Remember, when deciding if you should apply DRY, it’s not about saving future keystrokes, it’s about keeping one source of truth. It’s not about reuse, it’s about change (like so much in programming).

It’s not about avoiding duplicated code, it’s about avoiding duplicated knowledge.

A decoupling conversation

A while ago I was asked this question when discussing our project’s architecture. I want to share my answer publicly, because it’s a subject that I encounter often.

I assume the idea is to decouple as much as possible, but understanding that as soon as you pick a piece of technology, you are coupled to it.

With any decoupling there are trade-offs. With any trade-off you have to decide if the benefit is worth the cost. In some cases it may be worth it to isolate the coupling. For example, we choose a third party library MegaPayments2 to handle payments. We are essentially coupled to this technology choice. But it wouldn’t cost us much to isolate that dependency. Instead of sprinkling calls to MegaPayments2 all over our project, we can create a wrapper class, Payments, which delegates to MegaPayments2 internally. Now Payments is sprinkled throughout our system but the cost of change is now much lower. Maybe MegaPayments2 becomes obsolete and we want to change to UltraPayments3. We only have to do that in one place.

You may hear decoupling discussed as something that’s always good no matter what. But consider the trade-offs. When deciding if you should decouple, ask yourself these questions:

  • How likely is it that this will change?
  • How easy would it be to introduce a boundary to keep this isolated?
  • Do we get any other benefits by introducing a boundary that we own? (e.g. a nicer API?)

With the above questions in mind, you can then ask yourself:

Should we decouple from python? No.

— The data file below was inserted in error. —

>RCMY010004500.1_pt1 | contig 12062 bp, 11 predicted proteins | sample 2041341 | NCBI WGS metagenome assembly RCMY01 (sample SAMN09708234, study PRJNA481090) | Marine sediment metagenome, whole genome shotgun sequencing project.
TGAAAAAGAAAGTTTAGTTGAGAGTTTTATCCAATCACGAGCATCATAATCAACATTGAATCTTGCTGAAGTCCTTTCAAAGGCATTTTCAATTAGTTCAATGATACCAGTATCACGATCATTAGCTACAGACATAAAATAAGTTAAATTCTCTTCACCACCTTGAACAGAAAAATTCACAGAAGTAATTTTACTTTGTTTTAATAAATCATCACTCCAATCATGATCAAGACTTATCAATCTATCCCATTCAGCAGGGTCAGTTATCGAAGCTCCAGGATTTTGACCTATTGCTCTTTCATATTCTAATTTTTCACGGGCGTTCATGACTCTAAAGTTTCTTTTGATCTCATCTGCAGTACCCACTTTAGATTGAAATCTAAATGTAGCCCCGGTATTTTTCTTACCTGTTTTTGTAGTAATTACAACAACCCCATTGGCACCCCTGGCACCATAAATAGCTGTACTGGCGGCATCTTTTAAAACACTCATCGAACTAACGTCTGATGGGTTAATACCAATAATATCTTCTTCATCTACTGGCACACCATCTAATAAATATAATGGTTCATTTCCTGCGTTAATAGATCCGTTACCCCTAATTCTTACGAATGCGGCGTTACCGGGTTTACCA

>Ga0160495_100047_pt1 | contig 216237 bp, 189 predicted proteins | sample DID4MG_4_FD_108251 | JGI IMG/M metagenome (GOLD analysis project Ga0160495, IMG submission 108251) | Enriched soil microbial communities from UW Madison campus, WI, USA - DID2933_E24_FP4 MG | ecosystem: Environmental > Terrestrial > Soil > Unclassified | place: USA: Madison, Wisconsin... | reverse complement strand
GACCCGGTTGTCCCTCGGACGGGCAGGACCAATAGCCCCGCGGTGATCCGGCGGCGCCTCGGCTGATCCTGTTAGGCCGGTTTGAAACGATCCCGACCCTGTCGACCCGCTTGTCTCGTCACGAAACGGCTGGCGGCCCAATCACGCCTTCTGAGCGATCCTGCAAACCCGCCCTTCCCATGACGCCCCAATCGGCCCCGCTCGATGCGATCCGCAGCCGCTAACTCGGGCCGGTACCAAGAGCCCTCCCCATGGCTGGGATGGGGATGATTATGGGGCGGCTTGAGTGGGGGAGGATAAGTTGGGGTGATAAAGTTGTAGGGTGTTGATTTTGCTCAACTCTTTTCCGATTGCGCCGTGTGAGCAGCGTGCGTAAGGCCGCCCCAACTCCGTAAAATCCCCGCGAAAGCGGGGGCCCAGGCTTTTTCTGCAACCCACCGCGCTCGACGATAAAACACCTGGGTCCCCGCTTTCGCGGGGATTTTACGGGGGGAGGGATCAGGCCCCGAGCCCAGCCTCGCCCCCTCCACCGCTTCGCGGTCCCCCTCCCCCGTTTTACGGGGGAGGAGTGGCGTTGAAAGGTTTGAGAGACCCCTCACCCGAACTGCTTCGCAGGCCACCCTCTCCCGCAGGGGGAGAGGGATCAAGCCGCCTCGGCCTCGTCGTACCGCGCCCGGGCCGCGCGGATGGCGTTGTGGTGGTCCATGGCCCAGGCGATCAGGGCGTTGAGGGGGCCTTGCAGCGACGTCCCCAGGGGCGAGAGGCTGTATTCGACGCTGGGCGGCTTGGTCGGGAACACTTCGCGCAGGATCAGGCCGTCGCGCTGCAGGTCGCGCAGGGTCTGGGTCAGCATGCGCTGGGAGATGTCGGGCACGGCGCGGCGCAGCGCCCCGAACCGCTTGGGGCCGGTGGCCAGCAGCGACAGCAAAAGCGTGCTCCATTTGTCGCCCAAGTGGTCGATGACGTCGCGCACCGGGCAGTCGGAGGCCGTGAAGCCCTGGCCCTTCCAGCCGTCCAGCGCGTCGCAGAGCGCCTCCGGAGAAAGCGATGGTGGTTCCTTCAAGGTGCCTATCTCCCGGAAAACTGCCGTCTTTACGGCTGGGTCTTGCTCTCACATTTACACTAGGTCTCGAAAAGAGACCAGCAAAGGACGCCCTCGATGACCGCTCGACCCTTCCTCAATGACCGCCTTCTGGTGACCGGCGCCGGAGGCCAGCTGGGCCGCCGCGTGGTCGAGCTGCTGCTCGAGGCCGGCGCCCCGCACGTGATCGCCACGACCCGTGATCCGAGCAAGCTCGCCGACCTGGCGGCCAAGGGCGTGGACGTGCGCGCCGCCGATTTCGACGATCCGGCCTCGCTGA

Should we decouple from our specific version of python? It depends…

Should we decouple from this third-party library? Probably yes.

Decoupling is a tool, like any other. Use it wisely.

Start decoupled

Suppose you’re writing some code that needs to list a user’s subscriptions. Your first instinct is to add a user.get_subscriptions() method.

But wait. Why is this user‘s responsibility? What if you start with something like this instead: Subscription.list(user_id)

In the original example, you jumped straight to coupling User and Subscription. Wherever you want to list subscriptions, you must have or create a full user object. In the second example, you only need to know the user’s id.

As you continue writing code, if you find yourself with many calls to list subscriptions for a user, and they are always in the context of having a full user object, now it’s time to couple them. But since you already have code to get a list of subscriptions for a user id, it’s a simple refactoring to add a user.get_subscriptions() method that calls Subscription.list( internally, which is probably a lot cleaner than whatever the method would have contained if it was created at the start.

Coupling has drawbacks and benefits. Be mindful of defaulting to coupling. Maybe it would be better to start decoupled and wait until your code makes it obvious that the trade off will be worth it.